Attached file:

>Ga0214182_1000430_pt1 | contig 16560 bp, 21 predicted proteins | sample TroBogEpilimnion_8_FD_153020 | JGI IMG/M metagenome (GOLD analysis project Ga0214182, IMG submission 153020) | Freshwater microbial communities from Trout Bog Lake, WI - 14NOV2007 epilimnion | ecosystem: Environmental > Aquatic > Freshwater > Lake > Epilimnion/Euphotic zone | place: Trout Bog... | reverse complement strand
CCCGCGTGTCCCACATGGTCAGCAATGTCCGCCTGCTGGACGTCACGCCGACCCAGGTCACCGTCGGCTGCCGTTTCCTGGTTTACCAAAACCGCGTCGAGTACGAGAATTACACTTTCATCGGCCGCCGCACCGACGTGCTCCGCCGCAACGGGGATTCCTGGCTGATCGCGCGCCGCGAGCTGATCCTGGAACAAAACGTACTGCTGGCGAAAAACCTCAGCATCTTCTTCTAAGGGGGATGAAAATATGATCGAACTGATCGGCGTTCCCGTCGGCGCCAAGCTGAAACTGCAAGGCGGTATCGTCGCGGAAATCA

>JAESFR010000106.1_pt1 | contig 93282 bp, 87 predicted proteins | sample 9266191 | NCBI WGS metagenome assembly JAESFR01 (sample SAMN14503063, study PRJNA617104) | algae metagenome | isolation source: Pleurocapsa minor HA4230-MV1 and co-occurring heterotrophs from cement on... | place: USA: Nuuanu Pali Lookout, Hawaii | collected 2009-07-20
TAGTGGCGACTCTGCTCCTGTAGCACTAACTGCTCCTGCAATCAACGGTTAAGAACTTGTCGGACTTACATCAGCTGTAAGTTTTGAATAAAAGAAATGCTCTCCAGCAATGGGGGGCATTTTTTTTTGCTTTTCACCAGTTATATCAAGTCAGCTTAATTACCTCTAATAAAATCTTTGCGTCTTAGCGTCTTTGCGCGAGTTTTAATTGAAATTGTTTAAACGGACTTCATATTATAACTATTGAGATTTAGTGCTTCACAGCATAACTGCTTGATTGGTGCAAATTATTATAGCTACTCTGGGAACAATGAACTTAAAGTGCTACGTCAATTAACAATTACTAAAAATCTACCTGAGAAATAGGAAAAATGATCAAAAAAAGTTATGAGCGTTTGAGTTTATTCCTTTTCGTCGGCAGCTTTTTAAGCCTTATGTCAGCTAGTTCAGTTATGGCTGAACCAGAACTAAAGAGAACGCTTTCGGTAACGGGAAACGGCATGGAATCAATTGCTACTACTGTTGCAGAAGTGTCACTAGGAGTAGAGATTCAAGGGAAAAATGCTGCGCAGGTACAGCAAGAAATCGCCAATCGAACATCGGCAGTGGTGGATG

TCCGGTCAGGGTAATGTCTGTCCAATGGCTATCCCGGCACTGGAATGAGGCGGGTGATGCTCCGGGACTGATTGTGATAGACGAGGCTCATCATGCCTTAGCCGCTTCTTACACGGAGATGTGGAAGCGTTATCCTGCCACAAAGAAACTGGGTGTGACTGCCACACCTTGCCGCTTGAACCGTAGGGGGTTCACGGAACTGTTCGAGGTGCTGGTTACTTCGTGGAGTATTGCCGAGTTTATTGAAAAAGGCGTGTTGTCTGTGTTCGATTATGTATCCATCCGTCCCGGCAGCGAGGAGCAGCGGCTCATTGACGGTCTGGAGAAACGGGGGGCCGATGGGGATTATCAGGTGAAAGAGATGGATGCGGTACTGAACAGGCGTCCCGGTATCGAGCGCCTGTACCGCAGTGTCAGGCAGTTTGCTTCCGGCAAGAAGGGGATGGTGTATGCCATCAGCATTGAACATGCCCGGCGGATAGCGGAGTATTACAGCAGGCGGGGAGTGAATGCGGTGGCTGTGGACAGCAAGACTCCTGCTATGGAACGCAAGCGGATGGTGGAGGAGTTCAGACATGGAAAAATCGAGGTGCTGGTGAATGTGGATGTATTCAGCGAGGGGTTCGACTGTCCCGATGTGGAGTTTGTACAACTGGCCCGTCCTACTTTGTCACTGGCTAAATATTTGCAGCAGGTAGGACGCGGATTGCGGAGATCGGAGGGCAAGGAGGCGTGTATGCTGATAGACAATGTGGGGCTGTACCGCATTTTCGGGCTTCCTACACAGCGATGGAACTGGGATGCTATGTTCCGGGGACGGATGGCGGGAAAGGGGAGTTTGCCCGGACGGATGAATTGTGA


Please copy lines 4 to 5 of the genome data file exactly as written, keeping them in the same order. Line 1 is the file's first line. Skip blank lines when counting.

TAGTGGCGACTCTGCTCCTGTAGCACTAACTGCTCCTGCAATCAACGGTTAAGAACTTGTCGGACTTACATCAGCTGTAAGTTTTGAATAAAAGAAATGCTCTCCAGCAATGGGGGGCATTTTTTTTTGCTTTTCACCAGTTATATCAAGTCAGCTTAATTACCTCTAATAAAATCTTTGCGTCTTAGCGTCTTTGCGCGAGTTTTAATTGAAATTGTTTAAACGGACTTCATATTATAACTATTGAGATTTAGTGCTTCACAGCATAACTGCTTGATTGGTGCAAATTATTATAGCTACTCTGGGAACAATGAACTTAAAGTGCTACGTCAATTAACAATTACTAAAAATCTACCTGAGAAATAGGAAAAATGATCAAAAAAAGTTATGAGCGTTTGAGTTTATTCCTTTTCGTCGGCAGCTTTTTAAGCCTTATGTCAGCTAGTTCAGTTATGGCTGAACCAGAACTAAAGAGAACGCTTTCGGTAACGGGAAACGGCATGGAATCAATTGCTACTACTGTTGCAGAAGTGTCACTAGGAGTAGAGATTCAAGGGAAAAATGCTGCGCAGGTACAGCAAGAAATCGCCAATCGAACATCGGCAGTGGTGGATG

TCCGGTCAGGGTAATGTCTGTCCAATGGCTATCCCGGCACTGGAATGAGGCGGGTGATGCTCCGGGACTGATTGTGATAGACGAGGCTCATCATGCCTTAGCCGCTTCTTACACGGAGATGTGGAAGCGTTATCCTGCCACAAAGAAACTGGGTGTGACTGCCACACCTTGCCGCTTGAACCGTAGGGGGTTCACGGAACTGTTCGAGGTGCTGGTTACTTCGTGGAGTATTGCCGAGTTTATTGAAAAAGGCGTGTTGTCTGTGTTCGATTATGTATCCATCCGTCCCGGCAGCGAGGAGCAGCGGCTCATTGACGGTCTGGAGAAACGGGGGGCCGATGGGGATTATCAGGTGAAAGAGATGGATGCGGTACTGAACAGGCGTCCCGGTATCGAGCGCCTGTACCGCAGTGTCAGGCAGTTTGCTTCCGGCAAGAAGGGGATGGTGTATGCCATCAGCATTGAACATGCCCGGCGGATAGCGGAGTATTACAGCAGGCGGGGAGTGAATGCGGTGGCTGTGGACAGCAAGACTCCTGCTATGGAACGCAAGCGGATGGTGGAGGAGTTCAGACATGGAAAAATCGAGGTGCTGGTGAATGTGGATGTATTCAGCGAGGGGTTCGACTGTCCCGATGTGGAGTTTGTACAACTGGCCCGTCCTACTTTGTCACTGGCTAAATATTTGCAGCAGGTAGGACGCGGATTGCGGAGATCGGAGGGCAAGGAGGCGTGTATGCTGATAGACAATGTGGGGCTGTACCGCATTTTCGGGCTTCCTACACAGCGATGGAACTGGGATGCTATGTTCCGGGGACGGATGGCGGGAAAGGGGAGTTTGCCCGGACGGATGAATTGTGA